Venezuela has been on the radar of hundreds of international news sites and several human rights organizations. The economic situation of the country and mass protests against the national government has given them some things to talk about.
What many journalists and researchers describe as an exodus of young Venezuelans fleeing galloping inflation, insecurity, and low living conditions, has caused the separation of families indefinitely. Young students leave the country yearning for a more promising future, parents are desperate for a job that allows them to support their family, and people with chronical diseases can’t find medicines for their treatments.
They leave their life behind. Coming back is not scheduled for now and many times it is simply impossible. For this reason, those who are already out of the country do everything in their hands to bring their loved ones (including pets!) to a new destination of peace and stability.
However, not all those who emigrate, nor those who remain, have the economic capacity to move their family out of Venezuela. Such was the case of 120 children who, with the support of the NGO “Unión Venezolana en Perú”, bought plane tickets to meet their parents in the Peruvian nation, but the National Guard and the Venezuelan Migration Service stopped them hours before boarding at the airport.
Venezuela: Disproportionate Cruelty or Common Security Procedure?
The Venezuelan opposition has pointed to the government of Nicolás Maduro as one of the cruelest in history. The Venezuelan leader has been accused of torturing students, drug trafficking, generating famine, playing with the health of Venezuelans by preventing the creation of a humanitarian channel, to devalue the currency and increasing the list of political prisoners on a monthly basis. The impossibility of reuniting 120 children with their families for Christmas Eve is now added to this extensive list.
For the kids, it is undoubtedly cruel to rip the gift of seeing their parents during the holiday season out from their hands. However, it must be recognized that the departure of so many minors generates suspicion and effectively must be investigated by competent authorities.
So who are the real people responsible for this mess? Consider the facts from top to bottom: Óscar Pérez, former Venezuelan congressman exiled in Peru and founder of the NGO “Unión Venezolana en Perú” (UVP, Venezuelan Union in Peru) is the coordinator of the project “Una Luz de Esperanza” (A Light of Hope). The objective of the project was to regroup 250 Venezuelan children with their families in Lima (Only 120 applied).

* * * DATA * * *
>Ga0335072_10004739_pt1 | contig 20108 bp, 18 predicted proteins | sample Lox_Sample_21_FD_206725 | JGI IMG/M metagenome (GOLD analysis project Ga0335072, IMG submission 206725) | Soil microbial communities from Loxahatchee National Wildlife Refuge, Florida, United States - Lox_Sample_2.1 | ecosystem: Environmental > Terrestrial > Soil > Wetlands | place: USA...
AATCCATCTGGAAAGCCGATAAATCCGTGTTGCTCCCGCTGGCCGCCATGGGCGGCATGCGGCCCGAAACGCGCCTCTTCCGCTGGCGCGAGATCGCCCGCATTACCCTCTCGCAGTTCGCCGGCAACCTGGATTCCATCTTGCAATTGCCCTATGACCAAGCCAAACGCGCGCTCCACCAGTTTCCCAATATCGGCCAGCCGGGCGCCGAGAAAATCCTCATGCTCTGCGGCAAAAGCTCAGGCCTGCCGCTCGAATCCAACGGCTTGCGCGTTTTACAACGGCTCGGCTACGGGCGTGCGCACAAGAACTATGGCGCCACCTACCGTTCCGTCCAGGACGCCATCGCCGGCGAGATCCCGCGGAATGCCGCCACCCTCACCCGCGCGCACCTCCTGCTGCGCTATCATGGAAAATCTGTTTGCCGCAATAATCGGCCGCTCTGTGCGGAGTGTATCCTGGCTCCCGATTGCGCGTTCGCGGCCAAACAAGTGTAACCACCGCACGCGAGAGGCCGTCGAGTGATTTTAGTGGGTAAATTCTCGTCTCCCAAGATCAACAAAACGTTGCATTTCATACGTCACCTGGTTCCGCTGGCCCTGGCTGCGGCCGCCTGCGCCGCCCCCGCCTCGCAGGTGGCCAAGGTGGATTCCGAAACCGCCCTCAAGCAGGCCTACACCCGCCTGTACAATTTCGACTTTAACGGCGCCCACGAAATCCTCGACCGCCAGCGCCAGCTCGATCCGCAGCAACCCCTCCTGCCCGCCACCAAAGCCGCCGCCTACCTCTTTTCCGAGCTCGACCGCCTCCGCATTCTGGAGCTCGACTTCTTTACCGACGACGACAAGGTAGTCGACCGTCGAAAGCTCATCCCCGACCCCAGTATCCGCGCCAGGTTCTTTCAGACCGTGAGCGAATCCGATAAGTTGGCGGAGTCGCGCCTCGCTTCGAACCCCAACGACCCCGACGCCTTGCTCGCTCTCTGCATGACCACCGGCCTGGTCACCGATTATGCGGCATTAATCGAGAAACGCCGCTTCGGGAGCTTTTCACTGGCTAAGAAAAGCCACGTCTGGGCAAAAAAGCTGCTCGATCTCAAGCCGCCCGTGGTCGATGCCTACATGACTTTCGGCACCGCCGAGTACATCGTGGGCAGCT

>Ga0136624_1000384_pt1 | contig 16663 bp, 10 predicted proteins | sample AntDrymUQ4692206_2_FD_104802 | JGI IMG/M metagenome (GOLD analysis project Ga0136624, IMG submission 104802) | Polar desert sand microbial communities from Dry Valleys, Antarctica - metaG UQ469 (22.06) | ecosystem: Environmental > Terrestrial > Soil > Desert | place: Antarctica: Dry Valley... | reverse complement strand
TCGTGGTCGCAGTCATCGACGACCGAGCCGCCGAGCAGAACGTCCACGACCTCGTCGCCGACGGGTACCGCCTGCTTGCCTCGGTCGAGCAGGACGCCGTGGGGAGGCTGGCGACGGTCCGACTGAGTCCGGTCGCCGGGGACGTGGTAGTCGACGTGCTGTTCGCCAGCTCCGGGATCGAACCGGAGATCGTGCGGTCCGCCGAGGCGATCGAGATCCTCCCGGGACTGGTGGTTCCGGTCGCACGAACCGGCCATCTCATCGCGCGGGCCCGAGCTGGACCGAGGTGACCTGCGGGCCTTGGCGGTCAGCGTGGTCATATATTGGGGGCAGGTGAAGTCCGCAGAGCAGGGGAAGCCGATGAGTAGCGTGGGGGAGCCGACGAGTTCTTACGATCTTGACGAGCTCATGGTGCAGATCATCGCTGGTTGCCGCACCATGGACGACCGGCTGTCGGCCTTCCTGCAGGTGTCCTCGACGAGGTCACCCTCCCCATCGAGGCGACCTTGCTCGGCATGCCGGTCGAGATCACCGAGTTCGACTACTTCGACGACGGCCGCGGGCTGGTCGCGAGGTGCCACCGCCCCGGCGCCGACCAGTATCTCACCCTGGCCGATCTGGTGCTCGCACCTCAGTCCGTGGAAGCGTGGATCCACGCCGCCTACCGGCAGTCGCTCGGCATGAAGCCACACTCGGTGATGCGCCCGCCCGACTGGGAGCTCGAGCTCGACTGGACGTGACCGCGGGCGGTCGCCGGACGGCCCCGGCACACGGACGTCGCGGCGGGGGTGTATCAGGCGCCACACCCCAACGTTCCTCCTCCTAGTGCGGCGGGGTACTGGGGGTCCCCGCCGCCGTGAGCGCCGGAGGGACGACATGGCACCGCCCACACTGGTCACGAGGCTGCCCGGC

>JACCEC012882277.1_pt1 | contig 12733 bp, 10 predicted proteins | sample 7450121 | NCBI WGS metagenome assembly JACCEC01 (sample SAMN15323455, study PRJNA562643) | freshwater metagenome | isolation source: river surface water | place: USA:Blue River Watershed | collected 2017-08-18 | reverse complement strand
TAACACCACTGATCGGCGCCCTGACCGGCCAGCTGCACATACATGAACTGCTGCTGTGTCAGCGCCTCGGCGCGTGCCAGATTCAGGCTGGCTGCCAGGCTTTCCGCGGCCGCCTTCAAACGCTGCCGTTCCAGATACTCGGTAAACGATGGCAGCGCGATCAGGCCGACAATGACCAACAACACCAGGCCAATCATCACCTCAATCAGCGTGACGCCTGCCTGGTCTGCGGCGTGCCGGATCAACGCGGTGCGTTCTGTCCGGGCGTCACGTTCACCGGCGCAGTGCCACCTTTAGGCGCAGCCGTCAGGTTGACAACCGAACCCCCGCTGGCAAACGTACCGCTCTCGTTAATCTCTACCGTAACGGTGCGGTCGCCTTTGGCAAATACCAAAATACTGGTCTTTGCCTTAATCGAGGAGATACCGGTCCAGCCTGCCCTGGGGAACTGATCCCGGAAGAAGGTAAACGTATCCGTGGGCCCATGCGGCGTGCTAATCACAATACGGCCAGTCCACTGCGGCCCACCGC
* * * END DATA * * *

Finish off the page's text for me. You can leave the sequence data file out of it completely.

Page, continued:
This trip began to be organized in October of 2017 and was scheduled for December 20th, but it was carried on the 15th of the same month for reasons that have not yet been announced. According to Pérez and other members of the organization, all the children had their respective travel permits, but the Venezuelan Department of Immigration and the National Guard arrested four members of the NGO and annulled the passports of almost everyone involved.
What Happens with Christmas for the Children?
The Prosecutor in charge of the case stated that 70% of the children’s travel permits were fraudulent and that they will present to the courts those responsible for UVP, including the wife, and the daughter of its founder, Óscar Pérez.
The adults who accompanied the infants on this flight indicated that they were devastated. But the greatest damage was done to the children by the Venezuelan government. They traveled not only to meet their parents but to look for medicines that have been scarce in the country for months. Anticonvulsants, antibiotics, medicines to control psychological disorders and heart arrhythmia are some of the long list mentioned by several companions.
On the other hand, the parents who waited for the children at Lima’s airport assured that the permits were completely legal and that the cancellation of the flight was a new scoundrel of the government of Maduro. Pérez added that it was an outrage to human rights and whose sole purpose was to generate direct damage to his person for having been a strong political leader of the opposition in Venezuela.
Playing the devil’s advocate, it is certainly very sad that infants should go through this disappointment, but if the travel permits were processed by UVP individually, it is to be expected that such a large mobilization of children would be suspicious to the immigration authorities. The Venezuelan Ombudsman, Tarek El Aissami, wrote on his Twitter account that the case could be viewed under the charge of possible trafficking of minors.
No more information has been provided on the whereabouts of the children besides being sent back home, but in view of the imminent cancellation of the flight and the arrest of the organizers, it seems that the reunion scheduled for this month will be impossible.